Is modernity, in the words of Nietzsche, a high or a low civilization? Is it in particular a substitute for Christian theology or the moment at which values are created? Behind these apparently historical questions another lies hidden, namely, the relief from the anxiety of that modernity through the recovery of the intellectual act by which modernity was inaugurated. Does this represent a reinstatement of the lost link with a premodern theology or the movement of the project of autonomy proclaimed by modernity towards its fulfilment? The works of Hans Blumenberg fall generally within the category of a hermeneutic of metaphor.
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Other editions. Enlarge cover. Error rating book. Refresh and try again. Open Preview See a Problem? Details if other :. Thanks for telling us about the problem. Return to Book Page. Robert M. Wallace Translator. In this major work, Blumenberg takes issue with Karl Lowith's well-known thesis that the idea of progress is a secularized version of Christian eschatology, which promises a dramatic intervention that will consummate the history of the world from outside.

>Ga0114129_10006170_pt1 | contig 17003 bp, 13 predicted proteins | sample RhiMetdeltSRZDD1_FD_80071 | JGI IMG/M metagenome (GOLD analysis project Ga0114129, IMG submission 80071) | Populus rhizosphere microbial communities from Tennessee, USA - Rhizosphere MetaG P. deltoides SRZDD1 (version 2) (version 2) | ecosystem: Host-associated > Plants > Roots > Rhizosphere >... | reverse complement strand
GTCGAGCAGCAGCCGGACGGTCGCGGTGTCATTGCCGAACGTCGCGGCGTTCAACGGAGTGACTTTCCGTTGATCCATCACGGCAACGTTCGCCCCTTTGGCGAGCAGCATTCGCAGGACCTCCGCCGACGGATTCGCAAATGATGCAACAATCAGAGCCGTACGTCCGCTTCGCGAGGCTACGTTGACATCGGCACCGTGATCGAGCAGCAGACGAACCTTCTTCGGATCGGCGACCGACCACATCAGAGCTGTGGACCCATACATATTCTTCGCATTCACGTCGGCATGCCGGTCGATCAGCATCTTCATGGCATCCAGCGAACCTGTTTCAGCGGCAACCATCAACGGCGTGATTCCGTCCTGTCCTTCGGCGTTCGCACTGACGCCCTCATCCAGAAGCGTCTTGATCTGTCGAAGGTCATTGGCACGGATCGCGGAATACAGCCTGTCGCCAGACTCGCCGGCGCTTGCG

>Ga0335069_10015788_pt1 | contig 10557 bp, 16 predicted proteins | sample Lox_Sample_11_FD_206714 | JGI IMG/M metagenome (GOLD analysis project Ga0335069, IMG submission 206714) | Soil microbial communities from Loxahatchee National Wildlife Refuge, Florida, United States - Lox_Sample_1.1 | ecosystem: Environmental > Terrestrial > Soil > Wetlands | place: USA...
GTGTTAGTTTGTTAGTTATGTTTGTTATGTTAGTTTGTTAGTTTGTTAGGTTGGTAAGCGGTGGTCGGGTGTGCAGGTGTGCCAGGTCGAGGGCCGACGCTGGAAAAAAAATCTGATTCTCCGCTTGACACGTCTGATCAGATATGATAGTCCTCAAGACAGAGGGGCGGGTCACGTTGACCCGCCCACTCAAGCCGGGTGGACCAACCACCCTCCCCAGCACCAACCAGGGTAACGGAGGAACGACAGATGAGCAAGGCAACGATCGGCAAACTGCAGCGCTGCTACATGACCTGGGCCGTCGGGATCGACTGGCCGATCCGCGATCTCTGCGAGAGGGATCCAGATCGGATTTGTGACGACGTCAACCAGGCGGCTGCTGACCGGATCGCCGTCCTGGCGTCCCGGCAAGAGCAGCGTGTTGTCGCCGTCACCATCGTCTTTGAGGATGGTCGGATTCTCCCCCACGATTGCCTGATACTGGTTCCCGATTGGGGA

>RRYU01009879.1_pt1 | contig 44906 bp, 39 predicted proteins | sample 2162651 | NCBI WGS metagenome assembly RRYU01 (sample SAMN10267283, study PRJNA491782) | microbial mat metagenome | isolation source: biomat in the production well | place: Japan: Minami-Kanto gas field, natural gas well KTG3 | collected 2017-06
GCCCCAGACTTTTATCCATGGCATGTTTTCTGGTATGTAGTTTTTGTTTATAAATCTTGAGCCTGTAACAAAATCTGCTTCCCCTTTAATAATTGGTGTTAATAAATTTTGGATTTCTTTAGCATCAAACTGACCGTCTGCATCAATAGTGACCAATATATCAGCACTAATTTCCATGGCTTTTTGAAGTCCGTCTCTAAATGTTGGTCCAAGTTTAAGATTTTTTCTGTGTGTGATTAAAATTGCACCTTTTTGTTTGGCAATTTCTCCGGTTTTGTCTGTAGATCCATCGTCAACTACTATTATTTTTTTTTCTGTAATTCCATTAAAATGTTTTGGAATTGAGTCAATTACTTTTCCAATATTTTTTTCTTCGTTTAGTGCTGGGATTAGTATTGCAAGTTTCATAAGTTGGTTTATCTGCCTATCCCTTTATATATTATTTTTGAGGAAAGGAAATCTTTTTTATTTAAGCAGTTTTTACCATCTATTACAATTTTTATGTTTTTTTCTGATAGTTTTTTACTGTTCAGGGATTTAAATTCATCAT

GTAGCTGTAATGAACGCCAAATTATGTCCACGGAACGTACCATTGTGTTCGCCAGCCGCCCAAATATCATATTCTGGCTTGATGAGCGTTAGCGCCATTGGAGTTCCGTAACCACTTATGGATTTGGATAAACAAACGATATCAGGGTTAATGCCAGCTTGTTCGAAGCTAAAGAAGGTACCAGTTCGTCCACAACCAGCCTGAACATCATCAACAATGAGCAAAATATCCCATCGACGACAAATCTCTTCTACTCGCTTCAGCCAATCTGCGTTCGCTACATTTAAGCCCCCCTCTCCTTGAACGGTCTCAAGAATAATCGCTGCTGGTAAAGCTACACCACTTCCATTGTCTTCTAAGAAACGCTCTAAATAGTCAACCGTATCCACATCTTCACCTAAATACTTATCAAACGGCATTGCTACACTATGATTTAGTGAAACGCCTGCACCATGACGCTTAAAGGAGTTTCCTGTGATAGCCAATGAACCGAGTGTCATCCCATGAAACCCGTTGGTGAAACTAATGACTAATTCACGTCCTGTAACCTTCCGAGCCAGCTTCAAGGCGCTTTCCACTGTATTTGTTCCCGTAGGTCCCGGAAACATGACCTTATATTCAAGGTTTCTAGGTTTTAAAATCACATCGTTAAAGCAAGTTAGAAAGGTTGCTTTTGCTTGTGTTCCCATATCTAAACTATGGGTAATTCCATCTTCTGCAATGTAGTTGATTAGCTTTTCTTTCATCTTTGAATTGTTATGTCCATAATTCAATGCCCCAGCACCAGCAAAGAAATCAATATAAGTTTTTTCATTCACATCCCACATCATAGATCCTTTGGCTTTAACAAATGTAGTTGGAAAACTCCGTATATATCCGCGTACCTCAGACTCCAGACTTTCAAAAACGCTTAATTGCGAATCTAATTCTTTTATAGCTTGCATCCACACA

Instead, Blumenberg argues, the idea of progress always implies a process at work within history, operating through an In this major work, Blumenberg takes issue with Karl Lowith's well-known thesis that the idea of progress is a secularized version of Christian eschatology, which promises a dramatic intervention that will consummate the history of the world from outside. Instead, Blumenberg argues, the idea of progress always implies a process at work within history, operating through an internal logic that ultimately expresses human choices and is legitimized by human self-assertion, by man's responsibility for his own fate.